Stephen Blake lives in a small seaside town in Cornwall where he plans, plots, exaggerates and occasionally writes. He’s had his work published in the anthologies ‘Airship Shape & Bristol Fashion’ and ‘Avast, Yes Airships!’ He is a regular contributor to ‘Far Horizons’ e-magazine. This summer he will have a number of stories published in the children’s anthology, ‘The Adventures of Dayton Barnes’.
He can be found on twitter as @UncannyBlake, on his blog www.stephenblakesblog.com and on Facebook www.facebook.com/stephenblakeauthor.
Steve has dropped in to talk about the different words we use...
The words we use
I’ve been fortunate recently to have had a few submissions accepted for anthologies. The difference to previous acceptances is that these ones have been accepted by American editors.
It is fascinating to me how differently we use the same language – English.
For ‘Avast, Ye Airships’ I set my story in Victorian England. My editor had me change the spellings; favourite is favorite, honour is honor, harbour is harbor, etc, etc.
No problem so far. The one that surprised me was a part of the story where I describe a sword fight. I used the phrase, ‘a swathe of his blade’. My American editor told me she’d never heard of the word and had had to look it up. She was certain the American audience would never have heard of the word either. So ‘swathe’ became ‘slash’ and eventually I re-wrote the whole scene anyway.
I was really quite surprised by this. I’m not one to use words to feel intellectually superior to someone. I don’t want a reader to have to reach for the dictionary whilst reading one of my stories. But still, ‘swathe’ - it isn’t that kind of word is it?
I started working on stories for a children’s anthology. ‘The Adventures of Dayton Barnes’. The idea was to encourage young American boys to pick up a book and read. In a very helpful move the editor has set out a series of restrictions on what is effectively a shared world. Added to that, she listed some phrases the main character will use. I’m fine with ‘Yep’, ‘Nope’, even ‘Well blow me over’, whilst seeming forced it is still okay. However, for the life of me, I have difficulty typing, ‘Y’all’. It’s not something I ever hear anyone say and if I did I’d assume they were taking the mickey.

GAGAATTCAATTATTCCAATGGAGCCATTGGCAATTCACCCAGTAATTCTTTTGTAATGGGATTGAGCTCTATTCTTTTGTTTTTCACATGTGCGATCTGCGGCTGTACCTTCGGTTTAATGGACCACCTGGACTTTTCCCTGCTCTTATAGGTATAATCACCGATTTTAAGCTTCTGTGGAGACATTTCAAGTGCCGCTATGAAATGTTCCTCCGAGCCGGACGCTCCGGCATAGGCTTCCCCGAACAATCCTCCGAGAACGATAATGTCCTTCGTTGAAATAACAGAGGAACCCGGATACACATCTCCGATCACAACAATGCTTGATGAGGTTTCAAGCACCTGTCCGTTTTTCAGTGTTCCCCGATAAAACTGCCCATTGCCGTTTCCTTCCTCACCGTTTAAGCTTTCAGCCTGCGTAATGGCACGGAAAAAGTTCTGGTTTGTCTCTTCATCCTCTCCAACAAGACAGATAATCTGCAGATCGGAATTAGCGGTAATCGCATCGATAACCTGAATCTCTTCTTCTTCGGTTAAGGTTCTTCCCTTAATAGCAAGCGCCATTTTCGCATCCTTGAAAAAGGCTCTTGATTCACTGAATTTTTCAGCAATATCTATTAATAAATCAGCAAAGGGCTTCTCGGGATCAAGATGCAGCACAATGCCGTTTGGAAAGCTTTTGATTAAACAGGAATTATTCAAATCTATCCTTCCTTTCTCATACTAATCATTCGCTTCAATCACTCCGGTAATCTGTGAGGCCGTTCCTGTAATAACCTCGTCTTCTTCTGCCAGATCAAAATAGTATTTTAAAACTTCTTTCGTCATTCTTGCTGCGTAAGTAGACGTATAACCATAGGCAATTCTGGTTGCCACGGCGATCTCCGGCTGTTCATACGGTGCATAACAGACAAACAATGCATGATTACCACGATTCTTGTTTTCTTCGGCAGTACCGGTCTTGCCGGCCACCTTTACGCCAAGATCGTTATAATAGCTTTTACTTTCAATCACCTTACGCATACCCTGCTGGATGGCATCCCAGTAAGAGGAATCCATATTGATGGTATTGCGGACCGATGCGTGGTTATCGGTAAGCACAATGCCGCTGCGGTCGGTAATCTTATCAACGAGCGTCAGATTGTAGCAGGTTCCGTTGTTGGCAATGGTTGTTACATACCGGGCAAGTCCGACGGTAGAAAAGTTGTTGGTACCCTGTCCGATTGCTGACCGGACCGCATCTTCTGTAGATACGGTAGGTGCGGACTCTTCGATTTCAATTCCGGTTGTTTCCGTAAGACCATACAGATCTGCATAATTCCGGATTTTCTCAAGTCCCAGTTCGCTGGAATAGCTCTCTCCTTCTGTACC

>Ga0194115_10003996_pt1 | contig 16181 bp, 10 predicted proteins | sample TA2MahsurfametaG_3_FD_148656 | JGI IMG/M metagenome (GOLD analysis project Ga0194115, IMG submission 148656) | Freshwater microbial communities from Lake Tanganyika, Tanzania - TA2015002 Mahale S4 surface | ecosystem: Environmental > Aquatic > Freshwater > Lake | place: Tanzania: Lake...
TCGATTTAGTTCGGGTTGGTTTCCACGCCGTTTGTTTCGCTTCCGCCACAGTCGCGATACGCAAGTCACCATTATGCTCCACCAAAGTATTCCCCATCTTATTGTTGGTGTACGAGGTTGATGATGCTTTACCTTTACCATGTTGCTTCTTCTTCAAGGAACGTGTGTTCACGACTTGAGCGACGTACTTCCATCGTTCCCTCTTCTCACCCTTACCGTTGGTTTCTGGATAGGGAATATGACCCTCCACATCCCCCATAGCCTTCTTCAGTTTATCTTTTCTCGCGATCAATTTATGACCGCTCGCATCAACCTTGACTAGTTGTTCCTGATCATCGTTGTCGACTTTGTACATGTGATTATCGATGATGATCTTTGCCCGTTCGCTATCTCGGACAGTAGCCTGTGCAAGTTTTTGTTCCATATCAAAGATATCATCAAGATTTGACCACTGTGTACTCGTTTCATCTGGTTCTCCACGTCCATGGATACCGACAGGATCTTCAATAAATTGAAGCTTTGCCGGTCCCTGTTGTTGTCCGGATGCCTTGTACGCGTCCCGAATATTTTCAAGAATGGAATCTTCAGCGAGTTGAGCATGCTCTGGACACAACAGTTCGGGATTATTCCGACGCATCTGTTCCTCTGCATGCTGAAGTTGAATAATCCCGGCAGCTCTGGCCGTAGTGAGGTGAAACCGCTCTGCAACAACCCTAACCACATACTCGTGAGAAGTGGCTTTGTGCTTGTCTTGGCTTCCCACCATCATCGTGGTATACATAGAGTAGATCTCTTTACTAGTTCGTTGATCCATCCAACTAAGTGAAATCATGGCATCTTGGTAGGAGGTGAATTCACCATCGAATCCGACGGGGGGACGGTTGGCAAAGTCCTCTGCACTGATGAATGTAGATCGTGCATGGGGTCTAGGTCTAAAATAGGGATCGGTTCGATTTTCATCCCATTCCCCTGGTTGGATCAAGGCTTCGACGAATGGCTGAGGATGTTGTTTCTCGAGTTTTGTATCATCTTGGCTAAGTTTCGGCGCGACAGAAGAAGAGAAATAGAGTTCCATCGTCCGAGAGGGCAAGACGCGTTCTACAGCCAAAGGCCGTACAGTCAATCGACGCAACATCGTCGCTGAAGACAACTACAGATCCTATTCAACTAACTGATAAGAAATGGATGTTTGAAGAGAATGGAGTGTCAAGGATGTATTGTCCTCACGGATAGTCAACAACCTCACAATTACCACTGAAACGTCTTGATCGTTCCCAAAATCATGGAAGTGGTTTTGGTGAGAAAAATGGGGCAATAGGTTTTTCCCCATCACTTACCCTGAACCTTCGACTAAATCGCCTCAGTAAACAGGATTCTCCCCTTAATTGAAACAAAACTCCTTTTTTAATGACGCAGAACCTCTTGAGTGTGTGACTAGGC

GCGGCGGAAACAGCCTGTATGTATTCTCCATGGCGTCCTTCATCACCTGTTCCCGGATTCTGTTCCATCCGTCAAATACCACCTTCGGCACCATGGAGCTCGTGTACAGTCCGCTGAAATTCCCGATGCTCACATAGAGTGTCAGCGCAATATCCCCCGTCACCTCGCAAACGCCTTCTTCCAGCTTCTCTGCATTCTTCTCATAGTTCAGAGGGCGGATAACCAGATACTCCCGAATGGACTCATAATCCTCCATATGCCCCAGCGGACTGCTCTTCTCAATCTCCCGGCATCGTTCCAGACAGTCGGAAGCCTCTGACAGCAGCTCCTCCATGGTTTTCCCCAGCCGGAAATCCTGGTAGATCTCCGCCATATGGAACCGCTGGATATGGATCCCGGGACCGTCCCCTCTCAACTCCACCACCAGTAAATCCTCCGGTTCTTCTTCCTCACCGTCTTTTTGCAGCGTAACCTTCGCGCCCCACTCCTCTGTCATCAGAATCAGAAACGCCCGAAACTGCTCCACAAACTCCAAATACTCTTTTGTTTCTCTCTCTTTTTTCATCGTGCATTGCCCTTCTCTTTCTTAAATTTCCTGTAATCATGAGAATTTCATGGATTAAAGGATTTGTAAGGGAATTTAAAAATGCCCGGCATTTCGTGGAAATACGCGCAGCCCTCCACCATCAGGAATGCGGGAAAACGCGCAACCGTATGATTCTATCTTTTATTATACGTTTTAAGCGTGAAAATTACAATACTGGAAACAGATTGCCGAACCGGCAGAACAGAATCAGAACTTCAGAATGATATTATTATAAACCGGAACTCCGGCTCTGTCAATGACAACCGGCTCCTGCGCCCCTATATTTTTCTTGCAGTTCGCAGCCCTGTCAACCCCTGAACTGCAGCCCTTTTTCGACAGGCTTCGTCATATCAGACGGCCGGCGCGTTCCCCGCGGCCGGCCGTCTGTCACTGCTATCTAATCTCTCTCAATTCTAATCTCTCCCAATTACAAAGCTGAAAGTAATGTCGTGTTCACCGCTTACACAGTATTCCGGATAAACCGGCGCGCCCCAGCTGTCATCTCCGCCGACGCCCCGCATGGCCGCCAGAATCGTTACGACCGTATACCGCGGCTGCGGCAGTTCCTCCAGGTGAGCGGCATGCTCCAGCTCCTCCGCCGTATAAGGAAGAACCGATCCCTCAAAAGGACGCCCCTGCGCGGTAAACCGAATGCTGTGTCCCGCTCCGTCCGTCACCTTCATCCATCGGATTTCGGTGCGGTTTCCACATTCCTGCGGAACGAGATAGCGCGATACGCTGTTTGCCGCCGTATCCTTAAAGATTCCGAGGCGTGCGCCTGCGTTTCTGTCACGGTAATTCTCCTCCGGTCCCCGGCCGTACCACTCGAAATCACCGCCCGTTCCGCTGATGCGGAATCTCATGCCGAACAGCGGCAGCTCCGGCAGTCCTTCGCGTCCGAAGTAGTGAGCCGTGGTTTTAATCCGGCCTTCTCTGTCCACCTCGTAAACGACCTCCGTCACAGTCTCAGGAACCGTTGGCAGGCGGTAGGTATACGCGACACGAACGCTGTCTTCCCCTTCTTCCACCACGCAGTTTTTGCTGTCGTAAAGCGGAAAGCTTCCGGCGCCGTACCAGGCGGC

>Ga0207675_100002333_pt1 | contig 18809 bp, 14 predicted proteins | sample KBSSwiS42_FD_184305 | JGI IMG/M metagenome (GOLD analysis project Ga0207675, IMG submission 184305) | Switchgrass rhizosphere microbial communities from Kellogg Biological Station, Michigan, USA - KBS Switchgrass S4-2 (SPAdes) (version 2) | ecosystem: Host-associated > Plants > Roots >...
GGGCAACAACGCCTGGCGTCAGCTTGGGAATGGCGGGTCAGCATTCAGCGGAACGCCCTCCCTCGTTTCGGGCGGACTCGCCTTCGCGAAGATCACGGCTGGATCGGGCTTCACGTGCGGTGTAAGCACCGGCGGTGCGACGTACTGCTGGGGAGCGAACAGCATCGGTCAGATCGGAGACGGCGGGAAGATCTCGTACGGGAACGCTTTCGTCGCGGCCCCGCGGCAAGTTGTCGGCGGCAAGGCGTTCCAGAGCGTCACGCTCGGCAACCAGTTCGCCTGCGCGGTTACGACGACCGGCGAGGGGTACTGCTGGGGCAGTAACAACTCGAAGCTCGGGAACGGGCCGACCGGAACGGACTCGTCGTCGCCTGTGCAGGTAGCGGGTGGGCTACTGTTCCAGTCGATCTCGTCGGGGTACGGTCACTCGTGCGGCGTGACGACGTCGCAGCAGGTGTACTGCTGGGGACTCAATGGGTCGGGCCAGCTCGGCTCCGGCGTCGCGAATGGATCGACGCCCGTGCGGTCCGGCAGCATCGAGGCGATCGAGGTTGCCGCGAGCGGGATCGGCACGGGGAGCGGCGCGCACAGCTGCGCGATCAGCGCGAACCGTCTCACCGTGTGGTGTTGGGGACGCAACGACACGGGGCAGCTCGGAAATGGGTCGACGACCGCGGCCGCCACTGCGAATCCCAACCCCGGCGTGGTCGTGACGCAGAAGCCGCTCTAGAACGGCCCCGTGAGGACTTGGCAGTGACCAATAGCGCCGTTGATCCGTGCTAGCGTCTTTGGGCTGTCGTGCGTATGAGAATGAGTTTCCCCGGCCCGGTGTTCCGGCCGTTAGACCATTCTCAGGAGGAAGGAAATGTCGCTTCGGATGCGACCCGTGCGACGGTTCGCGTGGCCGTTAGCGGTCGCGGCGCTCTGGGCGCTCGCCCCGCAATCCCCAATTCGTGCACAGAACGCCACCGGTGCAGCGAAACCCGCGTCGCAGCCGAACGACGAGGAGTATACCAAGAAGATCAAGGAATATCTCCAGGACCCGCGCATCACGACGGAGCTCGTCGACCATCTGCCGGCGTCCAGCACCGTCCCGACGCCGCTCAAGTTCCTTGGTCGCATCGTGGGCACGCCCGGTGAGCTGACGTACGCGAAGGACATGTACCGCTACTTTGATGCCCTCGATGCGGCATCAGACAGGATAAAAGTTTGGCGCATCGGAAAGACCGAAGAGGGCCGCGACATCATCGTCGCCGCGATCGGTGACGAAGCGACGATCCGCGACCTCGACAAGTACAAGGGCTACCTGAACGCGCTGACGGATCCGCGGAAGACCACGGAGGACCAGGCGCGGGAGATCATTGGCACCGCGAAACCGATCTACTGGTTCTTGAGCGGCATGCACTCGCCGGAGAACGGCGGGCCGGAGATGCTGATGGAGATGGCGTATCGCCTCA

This got me thinking further about words we speak locally. I’m from Cornwall. It’s not just for the tourists but we really do say, ‘Dreckly’ (directly). It really is the answer you give when someone asks how long you are going to be or when something will be finished.
Whilst at a B & B on the Isles of Scilly one 5am I was asked by one of my fellow marathon runners how I was. “Tired,” I said, “but doing my best not to be teasy.” I thought nothing of it but she laughed heartily, telling me she only ever heard that word when she came to Cornwall. I was really surprised. I assumed the whole world used the word ‘teasy’ when describing someone who was a bit agitated or irritable. We even sometimes use the word ‘scratchy’ instead.
I know that when I wrote a story for Airshp Shape & Bristol Fashion I tried to put some ‘Bristolian’ language in there (Brizzle) but decided against it for fear of getting it very wrong.
So this is certainly not an Anglo-American issue. It permeates throughout the British Isles. Is there a word that is said in your area or country that would mean nothing to the rest of the English speaking world? And isn’t it tempting to squeeze it in a story and try and make it a part of everyday speech for everyone?